It seems to me that consciously or unconsciously our lives are driven by an underlying motivation of meaning-making. Philosophers, scientists, poets, religious scholars, you and I have all contributed to understanding this oftentimes elusive concept that is part of being human: What is this life about? Why am I here? What is the meaning of it all? These questions are posed from almost every feeling state – both happy and sad, and often throughout our lives. For many there is an inner understanding and conviction that their lives have meaning and this is evident in their attitude and resilience to life’s knocks. For some this is a brief or temporary knowing, for others it is a deep and unshakable reality.
Gestalt psychology is a theory of mind that “tries to understand the laws of our ability to acquire and maintain meaningful perceptions in an apparently chaotic world,” [Wikipedia]. This suggests that we are adept at formulating a total picture of a situation, particularly when the situation is chaotic or nonsensical. We tend to have an instinctive need for completeness and order in our lives, and this drive for completeness is probably occurring on a relatively unconscious, second-by-second basis during our waking lives. Stress occurs when we’re not able to integrate the disparate parts, in other words, we feel out of sync, unhappy or just plain depressed. The natural response is to find some equilibrium again and in the process attach meaning to the event.
So, given the fact that we are hardwired, essentially, to find meaning to our lives how do we do this?
In an interview with the philosopher, Jacob Needleman who wrote the book “Money and the Meaning of Life”, he says:
“.. a life without meaning is no life at all.
“That’s the most important thing in our life: meaning. You can have all kinds of pleasure, but without meaning you wind up with despair. What I’ve discovered since writing that book [Money and the Meaning of Life] is that human beings were built to give. To put it in the most extreme form, we’re built to love and serve something greater than ourselves, whether it’s other people, something you call God, or whether it’s justice. Until we are finding our way to give, there will be no happiness or meaning. Temporarily, I can feel I’m succeeding and respected, but in the end, there has to be a kind of giving. That’s what we haven’t understood. Because giving has been put into some kind of tax deduction.”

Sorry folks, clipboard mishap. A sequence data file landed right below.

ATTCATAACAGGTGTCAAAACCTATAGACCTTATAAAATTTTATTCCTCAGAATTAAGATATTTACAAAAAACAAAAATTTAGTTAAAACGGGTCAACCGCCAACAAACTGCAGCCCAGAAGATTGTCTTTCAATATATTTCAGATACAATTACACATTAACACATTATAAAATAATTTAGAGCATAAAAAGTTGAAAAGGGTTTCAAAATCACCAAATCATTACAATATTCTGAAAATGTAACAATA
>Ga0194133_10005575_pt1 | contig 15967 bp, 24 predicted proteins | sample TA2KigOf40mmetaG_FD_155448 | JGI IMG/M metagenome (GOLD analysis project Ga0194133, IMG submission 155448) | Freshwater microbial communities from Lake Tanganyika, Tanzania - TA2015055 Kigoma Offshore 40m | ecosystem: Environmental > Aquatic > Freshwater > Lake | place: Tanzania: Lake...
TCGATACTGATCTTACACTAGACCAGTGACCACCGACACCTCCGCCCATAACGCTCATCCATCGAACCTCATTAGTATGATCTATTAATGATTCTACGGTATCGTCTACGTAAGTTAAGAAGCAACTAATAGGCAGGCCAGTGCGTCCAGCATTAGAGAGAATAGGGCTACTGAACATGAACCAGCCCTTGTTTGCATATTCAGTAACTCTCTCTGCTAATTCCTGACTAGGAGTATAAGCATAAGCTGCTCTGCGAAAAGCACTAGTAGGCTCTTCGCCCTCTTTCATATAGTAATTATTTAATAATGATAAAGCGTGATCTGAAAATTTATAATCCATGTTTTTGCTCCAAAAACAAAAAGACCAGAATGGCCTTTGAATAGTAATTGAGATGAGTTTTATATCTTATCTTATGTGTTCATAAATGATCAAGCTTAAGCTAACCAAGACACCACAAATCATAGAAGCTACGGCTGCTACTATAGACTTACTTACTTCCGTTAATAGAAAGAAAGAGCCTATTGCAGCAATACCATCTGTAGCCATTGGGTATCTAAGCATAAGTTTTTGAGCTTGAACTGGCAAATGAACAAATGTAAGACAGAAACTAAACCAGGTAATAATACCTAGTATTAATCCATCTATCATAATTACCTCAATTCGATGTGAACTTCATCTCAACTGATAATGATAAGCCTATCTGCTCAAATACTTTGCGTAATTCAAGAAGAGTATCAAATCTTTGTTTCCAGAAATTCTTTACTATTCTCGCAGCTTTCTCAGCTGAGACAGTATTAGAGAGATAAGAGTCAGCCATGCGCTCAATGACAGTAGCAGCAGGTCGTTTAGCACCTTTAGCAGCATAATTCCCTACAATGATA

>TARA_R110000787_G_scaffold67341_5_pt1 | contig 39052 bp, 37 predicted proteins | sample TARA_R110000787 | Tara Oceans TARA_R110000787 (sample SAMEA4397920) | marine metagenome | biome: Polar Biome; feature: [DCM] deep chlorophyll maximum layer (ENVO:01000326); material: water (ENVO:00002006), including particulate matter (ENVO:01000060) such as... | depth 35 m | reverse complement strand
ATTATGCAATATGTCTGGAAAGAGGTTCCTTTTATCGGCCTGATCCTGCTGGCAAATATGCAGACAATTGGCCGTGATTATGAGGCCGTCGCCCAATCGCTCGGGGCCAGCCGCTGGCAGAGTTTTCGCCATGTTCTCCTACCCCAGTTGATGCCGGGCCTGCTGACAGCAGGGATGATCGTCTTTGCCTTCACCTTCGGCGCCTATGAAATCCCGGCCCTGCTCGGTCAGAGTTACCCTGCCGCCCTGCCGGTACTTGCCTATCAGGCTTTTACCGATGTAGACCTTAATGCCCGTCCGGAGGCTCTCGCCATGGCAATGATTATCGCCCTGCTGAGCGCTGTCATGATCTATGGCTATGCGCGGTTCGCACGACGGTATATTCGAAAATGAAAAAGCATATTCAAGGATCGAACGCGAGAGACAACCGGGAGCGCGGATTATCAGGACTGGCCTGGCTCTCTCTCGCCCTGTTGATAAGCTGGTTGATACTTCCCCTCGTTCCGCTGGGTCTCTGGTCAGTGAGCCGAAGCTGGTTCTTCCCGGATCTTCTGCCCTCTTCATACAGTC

Supporting Needleman’s view, an often quoted study on the differences between a happy life and a meaningful life (Baumeister, R., Journal of Positive Psychology) found somewhat surprisingly that giving to others was associated with meaning rather than happiness, while taking from others was related to happiness and not meaning. For more detail on these differences refer to this link: http://greatergood.berkeley.edu/article/item/happy_life_different_from_meaningful_life.
One cannot talk about ‘meaning’ without referring to Viktor Frankl’s seminal work on the subject, including his book: “Man’s Search for Meaning” in which he describes his horrific experience in the German concentration camp, Auschwitz. This experience led him to develop “logotherapy” and “existential analysis”. Frankl said that sources of meaning come from:
1. Creating a work or doing a deed;
2. Experiencing something or encountering someone (love);
3. The attitude we take to unavoidable suffering.
In researching this topic I came across the site: tinybuddha.com. It contains many useful blogs and commentaries about life issues including one on how to discover your life purpose in order to achieve lasting happiness. These 3 suggestions below are found in various forms in most work on reconnecting with your life’s purpose (http://tinybuddha.com/blog/discovering-happiness-through-purpose-in-3-natural-steps/) :
1. Know your values.
These are your building blocks. What’s most important to you above all else? I’m talking the zero compromise areas of who you are. Family, health, freedom, honesty, intimacy, playfulness, love, adventure, achievement. The list is infinite.
Pick your top few. Prioritize them. What events and experiences allow you to feel them? This is your foundation. Your compass.
2. Know your super powers.
We all have things we naturally knock out of the park. Your core strengths. Some might even call them gifts. Is it public speaking, teaching, analysis, social interaction, influencing, positivity, discipline, problem solving? Most of us have a gut feeling of what these are.
What have past experiences shown? What have people consistently complimented you on? What’s your favorite type of project to put your heart into? The book Strengths Finder 2.0 is an awesome place to start.
3. Know your passion moments.
We’ve all had them. A moment or time in your life when you felt invincible. It could come during a work project, caring for a child, exploring a new place, or cooking a meal. Anything as long as you feel it at your core. You’ve likely had more than one.
Keep a list of these passion moments. And noticing this in others is just as important. What have you seen people around you do that inspire purpose? This list will never stop growing and with every addition, you will gain more clarity on what lights a fire in your belly.
Time to take back your life
If you’re at crossroads in life, either as a result of a tragic experience or simply because you’ve become aware that you’ve been ‘existing’ rather than ‘living’ your life, then take some time to work through the ideas presented here or talk to a life coach. In the words of Wayne Dyer: “Don’t die with the music still in you”.
And in conclusion
Music is one of my passions that give meaning to my life. I’d like to share this with you in the form of a Youtube link of a Flashmob in an Odessa Fishmarket in the Ukraine. Enjoy!